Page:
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Figure 1 - Instagram For Doctors

All The Doctors Will See You Now

The potential for social media as a professional attribute has been well-established, most notably by LinkedIn, but thus far it’s primarily served as little more than a digital meet-and-greet. There are plenty of industries which thrive on communication, from hushed tips between City traders to the hashing out of best routes between taxi drivers, but for the most part these happen offline in much the same way they have for time immemorial.

In no industry is the free flow of knowledge between members more essential, however, than with doctors: no one medical professional can know everything, and so they rely on informal chats and consulting with their peers to clear up mystery cases. The main problem with this is that, on the whole, individual doctors only really have access to fellow practitioners in their hospital or department.

Enter Figure 1.

Billed as ‘Instagram for doctors,’ Figure 1 allows medical professionals to upload descriptions of cases which have stumped them alongside an image of the patient in question. Other doctors can then weigh in with experience, opinion, and discussion until a consensus is reached. ‘Instagram for doctors’ is something of a simplification, then – you won’t see a #surgeryselfie – but it’s the same basic principle of photo uploading and sharing.

The question of patient confidentiality is, of course, a vital one. All the photos are of actual current patients, even if they only show a rash or x-ray, and there are not only ethical but actual legal boundaries around such content. Figure 1 features automatic face blurring alongside a paid team of moderators, and also has a built-in compliance form which patients can sign using the touch screen. Since many doctors, especially younger ones, already use mobile social media to share information and discuss patients this is a more robust system of control for such sensitive data. Alongside this, many doctors keep a ‘teaching file’ of photos and notes, and considering recent hiccups in the digitising of medical records this kind of dispersed content assimilation may prove to be distinctly more effective than a more heavy-handed top-down approach.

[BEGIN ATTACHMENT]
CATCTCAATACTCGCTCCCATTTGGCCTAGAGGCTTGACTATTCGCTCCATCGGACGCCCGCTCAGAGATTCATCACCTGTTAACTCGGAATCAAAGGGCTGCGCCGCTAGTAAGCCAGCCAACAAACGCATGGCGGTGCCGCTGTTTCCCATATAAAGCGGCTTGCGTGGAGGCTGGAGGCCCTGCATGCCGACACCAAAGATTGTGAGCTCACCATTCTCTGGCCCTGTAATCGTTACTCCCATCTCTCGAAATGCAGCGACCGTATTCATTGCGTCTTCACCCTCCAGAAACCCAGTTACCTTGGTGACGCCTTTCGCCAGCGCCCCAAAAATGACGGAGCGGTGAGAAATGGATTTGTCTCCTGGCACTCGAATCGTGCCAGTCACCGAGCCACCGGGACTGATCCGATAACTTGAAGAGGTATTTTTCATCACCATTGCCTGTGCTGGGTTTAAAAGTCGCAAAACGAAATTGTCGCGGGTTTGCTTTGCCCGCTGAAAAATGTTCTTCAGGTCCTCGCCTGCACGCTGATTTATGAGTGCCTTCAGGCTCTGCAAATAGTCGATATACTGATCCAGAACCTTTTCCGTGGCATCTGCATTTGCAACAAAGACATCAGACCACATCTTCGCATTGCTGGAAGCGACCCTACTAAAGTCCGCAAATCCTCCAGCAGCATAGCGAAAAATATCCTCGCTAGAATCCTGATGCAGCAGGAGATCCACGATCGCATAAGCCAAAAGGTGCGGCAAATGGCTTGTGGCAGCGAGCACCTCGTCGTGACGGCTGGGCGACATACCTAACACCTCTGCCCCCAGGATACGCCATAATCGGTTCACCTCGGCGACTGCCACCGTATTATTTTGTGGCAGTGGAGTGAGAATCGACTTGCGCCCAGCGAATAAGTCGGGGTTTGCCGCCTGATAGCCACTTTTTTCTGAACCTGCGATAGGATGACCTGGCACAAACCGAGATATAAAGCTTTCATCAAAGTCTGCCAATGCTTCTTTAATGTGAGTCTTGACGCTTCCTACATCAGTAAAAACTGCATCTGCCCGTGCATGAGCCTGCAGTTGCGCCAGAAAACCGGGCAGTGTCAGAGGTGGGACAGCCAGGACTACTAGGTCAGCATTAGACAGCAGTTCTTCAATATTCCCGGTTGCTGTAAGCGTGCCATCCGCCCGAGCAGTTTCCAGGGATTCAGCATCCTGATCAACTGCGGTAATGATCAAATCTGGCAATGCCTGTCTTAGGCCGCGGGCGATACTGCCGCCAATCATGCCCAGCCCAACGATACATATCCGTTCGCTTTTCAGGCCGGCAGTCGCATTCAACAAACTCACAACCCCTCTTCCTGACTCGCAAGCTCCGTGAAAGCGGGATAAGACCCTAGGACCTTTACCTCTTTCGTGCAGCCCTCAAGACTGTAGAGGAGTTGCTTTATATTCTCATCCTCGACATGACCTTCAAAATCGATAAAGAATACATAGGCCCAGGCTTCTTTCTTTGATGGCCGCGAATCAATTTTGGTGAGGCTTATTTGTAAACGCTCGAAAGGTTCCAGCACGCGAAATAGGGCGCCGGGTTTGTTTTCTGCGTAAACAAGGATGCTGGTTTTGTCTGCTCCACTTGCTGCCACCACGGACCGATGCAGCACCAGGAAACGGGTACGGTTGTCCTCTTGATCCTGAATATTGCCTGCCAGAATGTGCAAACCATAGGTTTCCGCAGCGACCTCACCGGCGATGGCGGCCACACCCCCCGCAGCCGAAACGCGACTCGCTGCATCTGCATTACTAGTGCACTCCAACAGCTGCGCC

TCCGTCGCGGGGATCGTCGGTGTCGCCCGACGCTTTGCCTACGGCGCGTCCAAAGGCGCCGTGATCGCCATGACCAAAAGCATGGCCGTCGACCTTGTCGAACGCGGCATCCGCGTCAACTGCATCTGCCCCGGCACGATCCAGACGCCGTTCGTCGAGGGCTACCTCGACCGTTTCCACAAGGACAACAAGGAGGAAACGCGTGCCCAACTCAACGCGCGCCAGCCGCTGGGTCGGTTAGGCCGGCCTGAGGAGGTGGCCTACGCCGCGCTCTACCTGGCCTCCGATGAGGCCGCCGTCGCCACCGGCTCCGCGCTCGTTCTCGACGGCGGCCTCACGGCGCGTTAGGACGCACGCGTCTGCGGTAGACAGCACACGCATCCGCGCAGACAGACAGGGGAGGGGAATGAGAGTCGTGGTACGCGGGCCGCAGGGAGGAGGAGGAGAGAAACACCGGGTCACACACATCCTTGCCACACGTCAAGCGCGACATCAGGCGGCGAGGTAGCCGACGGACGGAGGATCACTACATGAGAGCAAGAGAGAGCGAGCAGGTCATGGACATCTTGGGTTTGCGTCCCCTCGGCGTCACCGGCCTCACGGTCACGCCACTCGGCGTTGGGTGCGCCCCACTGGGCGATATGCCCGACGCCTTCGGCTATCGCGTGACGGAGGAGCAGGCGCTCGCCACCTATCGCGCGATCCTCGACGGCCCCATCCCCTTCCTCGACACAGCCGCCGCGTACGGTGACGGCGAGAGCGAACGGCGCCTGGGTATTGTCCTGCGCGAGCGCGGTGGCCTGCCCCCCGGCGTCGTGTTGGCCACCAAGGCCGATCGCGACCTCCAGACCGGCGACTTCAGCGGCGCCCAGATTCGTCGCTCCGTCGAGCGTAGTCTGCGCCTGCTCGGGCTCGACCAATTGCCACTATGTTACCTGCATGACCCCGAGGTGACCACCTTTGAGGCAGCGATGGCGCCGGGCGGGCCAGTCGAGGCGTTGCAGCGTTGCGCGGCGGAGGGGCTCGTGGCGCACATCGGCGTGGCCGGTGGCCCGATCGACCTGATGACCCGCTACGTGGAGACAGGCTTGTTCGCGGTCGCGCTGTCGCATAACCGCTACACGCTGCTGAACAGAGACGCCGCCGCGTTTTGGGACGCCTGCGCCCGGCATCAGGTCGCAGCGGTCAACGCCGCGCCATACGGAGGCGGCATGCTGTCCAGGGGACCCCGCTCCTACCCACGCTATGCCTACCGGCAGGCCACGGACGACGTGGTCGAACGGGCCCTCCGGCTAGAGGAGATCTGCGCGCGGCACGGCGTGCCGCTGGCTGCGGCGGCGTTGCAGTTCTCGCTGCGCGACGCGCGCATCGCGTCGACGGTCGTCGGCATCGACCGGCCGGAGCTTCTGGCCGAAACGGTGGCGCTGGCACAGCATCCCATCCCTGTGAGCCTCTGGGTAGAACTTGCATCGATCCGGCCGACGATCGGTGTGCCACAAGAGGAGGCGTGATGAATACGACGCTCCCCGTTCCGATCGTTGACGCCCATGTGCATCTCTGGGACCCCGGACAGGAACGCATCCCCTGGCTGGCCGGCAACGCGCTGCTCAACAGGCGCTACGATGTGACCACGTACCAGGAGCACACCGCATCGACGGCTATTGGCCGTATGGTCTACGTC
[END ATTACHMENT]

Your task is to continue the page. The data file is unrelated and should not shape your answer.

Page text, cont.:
10% of US medical school students are already users of the apps, alongside a global network of doctors and students who can lend regional expertise to unfamiliar cases. Developed by Dr Joshua Landy, a practicing physician, it was built with use by medical professionals in mind – an excellent example of the way in which social media is increasingly shifting from being a separate entity to becoming the atmosphere in which entire industries operate.

You can register as a non-doctor but doing so will only allow you to view (without commenting on) submitted content, to avoid a host of uninformed voices and endless jokes about lupus.

The app has received $5.7 million of investment so far, and thus has no revenue stream. Considering, however, that in the U.S. alone healthcare and pharmaceutical companies spend around $1.18 billion a year on digital advertising, monetisation for Figure 1 probably won’t be too hard to come by.

So next time your doctor asks if he can snap a pic of that weird thing on your armpit, let him – once they’re done laughing at it, a doctor half way round the world might be able to save your life.


Douglas is an English Literature graduate who has written about everything from music to food to theatre, now a content creator for Social Media Frontiers. No topic too large or too small. Follow him @DouglasAtSMF.

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Figure 1 - Instagram For Doctors Reviewed by Douglas Clarke-Williams on Tuesday, October 21, 2014 Rating: 5
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